The Carnegie Foundation for the Advancement of Teaching recently recognized Georgetown for its commitment to community outreach by selecting the university as a recipient of a 2008 Community Engagement Classification.

Created by the Carnegie Foundation in 2006, the Community Engagement Classification recognizes the importance of service and community engagement in higher education.

Georgetown was chosen because of its ongoing dedication to the establishment of community-based learning programs as well as community service and partnerships.

The award acknowledged 119 U.S. colleges and universities, including Duke and Villanova Universities.

“I think it’s important for all of us in higher education to have more and more schools recognize that this is an essential part of what it means to educate for the 21st century,” Kathleen Maas Weigert, executive director of the Center for Social Justice Research, Teaching and Service, said in the university press release.

As opposed to Carnegie’s other higher education classifications that rely on national data, schools desiring to receive this particular award are required to submit applications that showcase both the nature and the extent of their involvement in the community.

Last year, Weigert began collecting materials for the application from the main campus and the Medical and Law Centers.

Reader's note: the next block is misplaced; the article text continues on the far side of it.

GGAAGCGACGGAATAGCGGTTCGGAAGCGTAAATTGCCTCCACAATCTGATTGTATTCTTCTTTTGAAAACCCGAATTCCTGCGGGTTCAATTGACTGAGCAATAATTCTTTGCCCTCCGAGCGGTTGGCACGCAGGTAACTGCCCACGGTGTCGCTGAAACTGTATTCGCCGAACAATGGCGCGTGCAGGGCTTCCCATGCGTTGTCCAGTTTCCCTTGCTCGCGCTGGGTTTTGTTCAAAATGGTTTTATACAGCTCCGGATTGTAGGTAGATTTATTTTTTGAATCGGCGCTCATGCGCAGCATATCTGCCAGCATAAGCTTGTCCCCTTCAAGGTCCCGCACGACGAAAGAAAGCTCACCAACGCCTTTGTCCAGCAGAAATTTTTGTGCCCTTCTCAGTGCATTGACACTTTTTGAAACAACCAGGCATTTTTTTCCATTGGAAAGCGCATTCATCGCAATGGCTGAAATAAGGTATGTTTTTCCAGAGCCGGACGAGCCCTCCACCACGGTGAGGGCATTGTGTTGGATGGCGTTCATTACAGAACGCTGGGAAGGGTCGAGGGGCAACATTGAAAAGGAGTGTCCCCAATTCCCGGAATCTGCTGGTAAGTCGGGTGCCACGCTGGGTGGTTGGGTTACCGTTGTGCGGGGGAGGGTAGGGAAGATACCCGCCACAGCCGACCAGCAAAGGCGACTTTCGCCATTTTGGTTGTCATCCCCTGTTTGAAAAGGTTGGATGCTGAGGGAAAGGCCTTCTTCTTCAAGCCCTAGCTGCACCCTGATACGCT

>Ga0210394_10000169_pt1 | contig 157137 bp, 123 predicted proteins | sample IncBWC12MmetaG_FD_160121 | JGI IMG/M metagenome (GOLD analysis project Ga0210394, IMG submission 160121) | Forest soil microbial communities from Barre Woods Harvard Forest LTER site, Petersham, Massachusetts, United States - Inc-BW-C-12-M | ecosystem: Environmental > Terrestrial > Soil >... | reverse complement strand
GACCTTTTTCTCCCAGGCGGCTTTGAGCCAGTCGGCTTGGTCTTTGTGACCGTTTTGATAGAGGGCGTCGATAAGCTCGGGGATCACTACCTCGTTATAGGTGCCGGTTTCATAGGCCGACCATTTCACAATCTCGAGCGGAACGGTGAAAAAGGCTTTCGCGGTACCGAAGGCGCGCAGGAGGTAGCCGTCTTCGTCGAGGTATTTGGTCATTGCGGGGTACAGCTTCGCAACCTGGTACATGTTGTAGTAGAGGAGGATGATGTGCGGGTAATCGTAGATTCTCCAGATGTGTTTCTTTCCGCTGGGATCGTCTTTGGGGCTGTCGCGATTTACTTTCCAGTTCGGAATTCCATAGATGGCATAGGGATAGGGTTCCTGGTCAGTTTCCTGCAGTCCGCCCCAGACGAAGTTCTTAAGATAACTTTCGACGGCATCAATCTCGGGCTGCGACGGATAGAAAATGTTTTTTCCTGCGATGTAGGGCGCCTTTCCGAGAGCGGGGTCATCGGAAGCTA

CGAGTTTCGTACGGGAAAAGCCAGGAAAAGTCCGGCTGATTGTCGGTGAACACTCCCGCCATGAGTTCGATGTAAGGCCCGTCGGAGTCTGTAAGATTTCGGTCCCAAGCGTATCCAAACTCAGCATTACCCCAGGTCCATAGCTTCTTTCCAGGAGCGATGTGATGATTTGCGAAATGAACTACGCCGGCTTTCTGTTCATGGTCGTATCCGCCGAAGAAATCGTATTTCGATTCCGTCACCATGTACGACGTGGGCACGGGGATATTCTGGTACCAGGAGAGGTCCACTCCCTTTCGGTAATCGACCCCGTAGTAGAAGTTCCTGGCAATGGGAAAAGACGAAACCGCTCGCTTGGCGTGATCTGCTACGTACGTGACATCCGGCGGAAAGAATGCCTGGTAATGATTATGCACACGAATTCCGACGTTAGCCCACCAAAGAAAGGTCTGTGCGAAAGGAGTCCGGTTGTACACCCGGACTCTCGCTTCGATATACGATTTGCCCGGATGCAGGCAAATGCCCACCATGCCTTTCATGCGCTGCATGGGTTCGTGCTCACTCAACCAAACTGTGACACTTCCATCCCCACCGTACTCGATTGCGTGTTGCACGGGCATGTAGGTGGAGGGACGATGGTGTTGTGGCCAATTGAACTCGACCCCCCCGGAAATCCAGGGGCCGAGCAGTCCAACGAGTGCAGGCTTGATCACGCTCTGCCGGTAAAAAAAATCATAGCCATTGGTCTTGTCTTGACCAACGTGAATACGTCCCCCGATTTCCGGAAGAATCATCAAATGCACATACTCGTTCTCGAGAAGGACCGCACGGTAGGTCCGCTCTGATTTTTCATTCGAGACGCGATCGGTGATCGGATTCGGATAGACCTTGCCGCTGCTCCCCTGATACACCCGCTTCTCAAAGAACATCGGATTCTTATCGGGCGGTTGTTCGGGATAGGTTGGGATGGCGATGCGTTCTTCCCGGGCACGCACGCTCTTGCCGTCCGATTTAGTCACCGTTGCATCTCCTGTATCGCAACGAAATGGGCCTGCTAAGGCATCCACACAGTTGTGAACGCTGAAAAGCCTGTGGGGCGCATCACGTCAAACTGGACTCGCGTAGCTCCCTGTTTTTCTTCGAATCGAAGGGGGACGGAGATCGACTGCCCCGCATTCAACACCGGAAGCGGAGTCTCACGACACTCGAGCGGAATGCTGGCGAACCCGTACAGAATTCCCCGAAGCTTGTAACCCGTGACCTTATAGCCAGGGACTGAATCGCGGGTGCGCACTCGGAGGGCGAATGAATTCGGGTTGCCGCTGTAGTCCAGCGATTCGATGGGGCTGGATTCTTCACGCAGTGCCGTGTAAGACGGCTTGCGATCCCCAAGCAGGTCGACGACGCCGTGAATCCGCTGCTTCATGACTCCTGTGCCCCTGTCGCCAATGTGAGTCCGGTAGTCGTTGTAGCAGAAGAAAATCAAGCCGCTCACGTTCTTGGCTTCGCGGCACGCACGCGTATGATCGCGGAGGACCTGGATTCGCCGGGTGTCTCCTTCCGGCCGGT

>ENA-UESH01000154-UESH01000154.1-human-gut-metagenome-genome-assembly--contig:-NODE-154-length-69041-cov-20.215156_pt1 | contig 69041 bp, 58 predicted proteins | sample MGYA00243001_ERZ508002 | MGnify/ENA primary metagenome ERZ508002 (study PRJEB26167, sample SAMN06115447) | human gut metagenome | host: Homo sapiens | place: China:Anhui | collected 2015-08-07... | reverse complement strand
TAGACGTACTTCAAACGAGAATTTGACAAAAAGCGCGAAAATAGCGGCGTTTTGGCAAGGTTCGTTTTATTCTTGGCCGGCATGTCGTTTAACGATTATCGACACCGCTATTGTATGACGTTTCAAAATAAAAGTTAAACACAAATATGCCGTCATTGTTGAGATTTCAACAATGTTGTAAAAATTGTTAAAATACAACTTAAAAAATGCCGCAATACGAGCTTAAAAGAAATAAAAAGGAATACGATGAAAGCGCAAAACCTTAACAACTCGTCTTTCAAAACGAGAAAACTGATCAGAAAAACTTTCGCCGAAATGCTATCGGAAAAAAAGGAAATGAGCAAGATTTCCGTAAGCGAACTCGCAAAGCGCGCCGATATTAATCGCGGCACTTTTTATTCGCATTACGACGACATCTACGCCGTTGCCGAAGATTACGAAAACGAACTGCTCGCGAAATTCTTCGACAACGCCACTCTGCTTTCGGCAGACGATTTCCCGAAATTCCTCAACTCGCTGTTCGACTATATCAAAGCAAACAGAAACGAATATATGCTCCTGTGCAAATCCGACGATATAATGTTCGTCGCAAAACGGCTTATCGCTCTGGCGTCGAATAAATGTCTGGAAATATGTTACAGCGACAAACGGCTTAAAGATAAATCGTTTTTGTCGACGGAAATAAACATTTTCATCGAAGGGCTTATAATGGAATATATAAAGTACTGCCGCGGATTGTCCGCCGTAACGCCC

The university has several community-engagement programs including the Medical Center’s Capital Breast Care Center, which provides care regardless of a patient’s ability to pay, the Law Center’s pro bono work and university-wide participation in tutoring programs.

“I think it’s a pattern of engagement by the whole university and that means all three campuses,” Weigert told THE HOYA. “I think it was that combination that said to Carnegie that this is indeed a campus that excels in community engagement.”

Weigert added that the effort to continue community outreach will expand as Georgetown works to continue meeting the goals of current programs and find more ways to get involved.

“I really do believe that when Archbishop John Carroll established this then-small school that is now this large university, he had in mind service to society, the church and the nation. I think engagement has been core to Georgetown from its origin,” Weigert said. “Our receiving this designation is another way of telling the story of Georgetown. It’s thrilling to be recognized by this great foundation, but even more thrilling that this is the work we do.”

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